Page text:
With the debt snowball method, you pay off your lowest balance first, then apply the amount you were paying toward that bill to the next-lowest balance. As you pay off each bill, you cut up the card or cancel the account, gradually reducing your debt to nothing.
That gives you the breathing room you need to save or invest part of your income each month. But there are alternatives to the debt snowball method that might work better for you.
Is the Debt Snowball Method the Right Choice?
The debt snowball method is specifically designed for revolving lines of credit, such as credit cards. Since the average U.S. credit card debt is $5,700 per household, chances are you have a balance on at least one card. Looking at the amounts you’re paying in minimum balances each month, that extra money could come in handy for vacations and saving for retirement.
This method works best for those who simply want out from under what feels like a mountain of bills. But there’s more than one approach, which means that you have the freedom to pick the one that works best with your own personality. The debt snowball will work if you’ll feel motivated and recharged with each credit card bill you pay off.
Debt Snowball Criticisms
One of the biggest criticisms of the debt snowball is that it has you paying off the lowest balance first. If you have only a $150 balance on your Macy’s card, for instance, even if the interest rate is higher, that monthly interest probably isn’t costing as much as your $5,000 Visa balance.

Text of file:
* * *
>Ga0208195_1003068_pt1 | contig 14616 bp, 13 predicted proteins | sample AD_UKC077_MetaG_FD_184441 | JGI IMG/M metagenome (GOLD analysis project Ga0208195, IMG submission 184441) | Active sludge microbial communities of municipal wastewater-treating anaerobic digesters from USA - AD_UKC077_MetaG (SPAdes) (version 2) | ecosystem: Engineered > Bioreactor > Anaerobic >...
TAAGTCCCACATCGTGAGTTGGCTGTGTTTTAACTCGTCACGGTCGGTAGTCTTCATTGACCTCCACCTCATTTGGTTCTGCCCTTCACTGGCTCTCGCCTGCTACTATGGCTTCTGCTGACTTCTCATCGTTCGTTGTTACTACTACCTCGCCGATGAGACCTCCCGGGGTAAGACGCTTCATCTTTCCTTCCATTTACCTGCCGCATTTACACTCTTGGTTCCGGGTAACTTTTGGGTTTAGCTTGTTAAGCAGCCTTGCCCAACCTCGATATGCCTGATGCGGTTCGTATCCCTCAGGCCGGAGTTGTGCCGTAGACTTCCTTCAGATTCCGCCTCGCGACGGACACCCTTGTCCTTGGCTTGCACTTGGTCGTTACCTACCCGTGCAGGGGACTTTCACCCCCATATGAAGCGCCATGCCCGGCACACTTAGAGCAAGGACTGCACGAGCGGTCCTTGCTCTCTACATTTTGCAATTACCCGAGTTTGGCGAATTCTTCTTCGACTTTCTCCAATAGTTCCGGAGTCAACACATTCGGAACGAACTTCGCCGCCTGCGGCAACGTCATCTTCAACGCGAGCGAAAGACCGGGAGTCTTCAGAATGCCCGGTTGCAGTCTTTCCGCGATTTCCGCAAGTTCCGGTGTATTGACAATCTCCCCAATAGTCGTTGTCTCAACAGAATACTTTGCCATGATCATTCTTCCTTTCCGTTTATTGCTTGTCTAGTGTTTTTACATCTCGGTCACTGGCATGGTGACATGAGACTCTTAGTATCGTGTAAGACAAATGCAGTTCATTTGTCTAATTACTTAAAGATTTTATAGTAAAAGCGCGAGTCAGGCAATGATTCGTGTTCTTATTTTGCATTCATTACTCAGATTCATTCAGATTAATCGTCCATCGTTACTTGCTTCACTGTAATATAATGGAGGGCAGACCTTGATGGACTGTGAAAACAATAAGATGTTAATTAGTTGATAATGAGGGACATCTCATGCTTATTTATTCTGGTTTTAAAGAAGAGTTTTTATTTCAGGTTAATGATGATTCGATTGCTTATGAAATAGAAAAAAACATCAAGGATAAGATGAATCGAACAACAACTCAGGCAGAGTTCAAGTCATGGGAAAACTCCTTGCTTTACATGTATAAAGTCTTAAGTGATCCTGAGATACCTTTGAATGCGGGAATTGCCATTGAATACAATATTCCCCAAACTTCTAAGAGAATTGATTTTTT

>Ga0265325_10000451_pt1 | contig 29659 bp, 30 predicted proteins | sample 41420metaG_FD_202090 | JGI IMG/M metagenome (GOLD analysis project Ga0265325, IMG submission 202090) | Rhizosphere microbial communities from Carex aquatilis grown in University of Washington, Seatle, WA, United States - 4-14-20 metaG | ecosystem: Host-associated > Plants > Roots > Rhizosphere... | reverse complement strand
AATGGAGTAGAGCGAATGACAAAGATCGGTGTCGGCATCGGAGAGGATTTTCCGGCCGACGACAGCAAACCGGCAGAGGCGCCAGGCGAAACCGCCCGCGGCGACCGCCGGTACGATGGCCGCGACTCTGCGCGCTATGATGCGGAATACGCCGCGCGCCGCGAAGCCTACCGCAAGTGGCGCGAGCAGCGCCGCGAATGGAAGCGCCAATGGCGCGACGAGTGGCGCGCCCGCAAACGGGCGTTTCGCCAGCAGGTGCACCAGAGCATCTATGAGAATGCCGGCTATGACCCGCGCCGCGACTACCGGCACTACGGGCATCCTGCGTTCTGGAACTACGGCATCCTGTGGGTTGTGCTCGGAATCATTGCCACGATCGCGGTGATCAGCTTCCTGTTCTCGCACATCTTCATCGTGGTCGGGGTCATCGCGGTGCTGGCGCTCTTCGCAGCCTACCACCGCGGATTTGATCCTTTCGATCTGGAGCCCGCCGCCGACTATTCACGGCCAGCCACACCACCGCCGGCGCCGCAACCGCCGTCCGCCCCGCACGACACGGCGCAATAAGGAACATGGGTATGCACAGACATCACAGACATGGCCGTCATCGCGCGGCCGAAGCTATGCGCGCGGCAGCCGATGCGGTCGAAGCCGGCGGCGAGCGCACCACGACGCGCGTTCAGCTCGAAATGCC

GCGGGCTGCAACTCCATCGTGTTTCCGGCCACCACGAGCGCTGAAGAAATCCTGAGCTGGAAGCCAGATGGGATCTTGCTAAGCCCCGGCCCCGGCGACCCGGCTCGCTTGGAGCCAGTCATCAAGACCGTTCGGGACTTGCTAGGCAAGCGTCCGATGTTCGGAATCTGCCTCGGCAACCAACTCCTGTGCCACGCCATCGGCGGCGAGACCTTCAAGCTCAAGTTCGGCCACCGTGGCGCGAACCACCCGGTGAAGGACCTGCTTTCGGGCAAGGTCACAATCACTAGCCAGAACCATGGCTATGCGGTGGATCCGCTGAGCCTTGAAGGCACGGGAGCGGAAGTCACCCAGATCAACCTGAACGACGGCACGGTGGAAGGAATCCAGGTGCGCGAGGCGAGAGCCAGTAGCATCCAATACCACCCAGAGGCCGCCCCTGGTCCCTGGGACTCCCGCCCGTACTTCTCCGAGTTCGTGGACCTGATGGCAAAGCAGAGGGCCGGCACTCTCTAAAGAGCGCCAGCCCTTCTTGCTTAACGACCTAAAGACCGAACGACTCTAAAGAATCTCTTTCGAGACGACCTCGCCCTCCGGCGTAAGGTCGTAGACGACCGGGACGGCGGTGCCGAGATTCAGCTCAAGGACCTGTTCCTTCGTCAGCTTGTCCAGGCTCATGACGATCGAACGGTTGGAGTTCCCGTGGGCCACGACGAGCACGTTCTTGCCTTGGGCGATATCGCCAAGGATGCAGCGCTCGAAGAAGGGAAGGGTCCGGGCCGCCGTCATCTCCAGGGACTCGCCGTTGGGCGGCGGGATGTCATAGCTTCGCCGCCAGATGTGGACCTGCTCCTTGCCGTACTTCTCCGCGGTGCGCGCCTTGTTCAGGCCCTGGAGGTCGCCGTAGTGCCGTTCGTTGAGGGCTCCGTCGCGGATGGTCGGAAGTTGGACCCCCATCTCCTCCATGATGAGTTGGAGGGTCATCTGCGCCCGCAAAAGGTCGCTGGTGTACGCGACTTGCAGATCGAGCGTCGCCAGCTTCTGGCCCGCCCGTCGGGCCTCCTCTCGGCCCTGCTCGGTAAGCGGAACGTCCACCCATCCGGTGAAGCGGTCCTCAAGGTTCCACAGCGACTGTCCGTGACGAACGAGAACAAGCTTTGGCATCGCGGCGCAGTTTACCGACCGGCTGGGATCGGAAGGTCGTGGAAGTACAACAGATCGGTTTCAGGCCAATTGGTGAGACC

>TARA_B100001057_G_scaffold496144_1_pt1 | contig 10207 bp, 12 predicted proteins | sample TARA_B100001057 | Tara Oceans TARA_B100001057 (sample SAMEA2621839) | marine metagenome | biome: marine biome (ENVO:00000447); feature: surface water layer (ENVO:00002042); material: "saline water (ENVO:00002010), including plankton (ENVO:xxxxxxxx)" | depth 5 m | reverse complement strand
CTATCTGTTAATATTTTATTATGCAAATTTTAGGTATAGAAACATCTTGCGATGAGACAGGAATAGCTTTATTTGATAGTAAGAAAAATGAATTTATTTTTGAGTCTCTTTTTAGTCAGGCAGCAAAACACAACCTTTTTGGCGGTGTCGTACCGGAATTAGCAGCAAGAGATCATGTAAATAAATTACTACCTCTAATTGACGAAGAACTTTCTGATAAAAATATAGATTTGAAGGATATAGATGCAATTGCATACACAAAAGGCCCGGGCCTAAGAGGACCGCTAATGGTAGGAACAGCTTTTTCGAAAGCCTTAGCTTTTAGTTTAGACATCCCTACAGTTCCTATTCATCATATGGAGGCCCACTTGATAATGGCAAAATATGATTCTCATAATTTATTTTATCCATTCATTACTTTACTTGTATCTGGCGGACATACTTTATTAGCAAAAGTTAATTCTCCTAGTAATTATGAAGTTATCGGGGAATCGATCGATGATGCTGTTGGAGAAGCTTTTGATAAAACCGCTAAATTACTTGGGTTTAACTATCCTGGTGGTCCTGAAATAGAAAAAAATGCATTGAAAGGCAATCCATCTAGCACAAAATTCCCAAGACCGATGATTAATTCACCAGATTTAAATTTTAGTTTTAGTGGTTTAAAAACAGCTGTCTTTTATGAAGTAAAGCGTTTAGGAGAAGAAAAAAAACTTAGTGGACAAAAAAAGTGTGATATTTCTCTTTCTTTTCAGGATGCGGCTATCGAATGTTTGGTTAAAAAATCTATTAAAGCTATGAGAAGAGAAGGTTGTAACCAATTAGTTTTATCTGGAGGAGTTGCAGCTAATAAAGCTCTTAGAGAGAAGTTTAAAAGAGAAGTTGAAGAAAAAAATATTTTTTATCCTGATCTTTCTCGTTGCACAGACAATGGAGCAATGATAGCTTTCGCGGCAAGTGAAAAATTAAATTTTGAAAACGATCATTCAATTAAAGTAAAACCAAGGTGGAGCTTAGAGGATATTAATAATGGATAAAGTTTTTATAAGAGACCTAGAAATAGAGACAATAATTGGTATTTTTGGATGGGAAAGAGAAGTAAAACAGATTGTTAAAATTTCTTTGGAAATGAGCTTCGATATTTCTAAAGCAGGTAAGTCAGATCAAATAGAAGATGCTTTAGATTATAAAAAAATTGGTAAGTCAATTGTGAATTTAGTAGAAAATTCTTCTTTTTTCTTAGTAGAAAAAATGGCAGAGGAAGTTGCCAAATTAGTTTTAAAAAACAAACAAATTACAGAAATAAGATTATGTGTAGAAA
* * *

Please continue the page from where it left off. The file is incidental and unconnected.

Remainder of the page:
Another criticism of the debt snowball method is the accompanying advice to cancel accounts as you pay them off. Depending how you handle it, those cancellations can hurt your credit. Many experts recommend keeping the line of credit open and not using it. However, if having the card available will prove too much of a temptation, you’ll likely be better off canceling it.
The Debt Snowball vs The Debt Avalanche
There are unlimited alternatives to the debt snowball method, mostly because you can just choose whichever bill you want to pay off first. One popular approach is the debt avalanche, which has you paying off the credit card with the highest interest rate. You could also pay off the card with the highest balance or the ones you use the least.
The point is that you’re making progress. If you choose to pay off the highest-balance card first and you start to feel discouraged, switch to a lower-balance card rather than giving up altogether. The debt snowball method works best for those who can benefit from seeing themselves making progress in the short term while they wait for long-term payoffs.
Whatever method you use to pay off your debt, make sure you have a plan in place. It can help to have at least a few hundred dollars in an emergency fund before you get started so that you’re using that money for urgent expenditures like home and car repairs rather than continuing to add debt.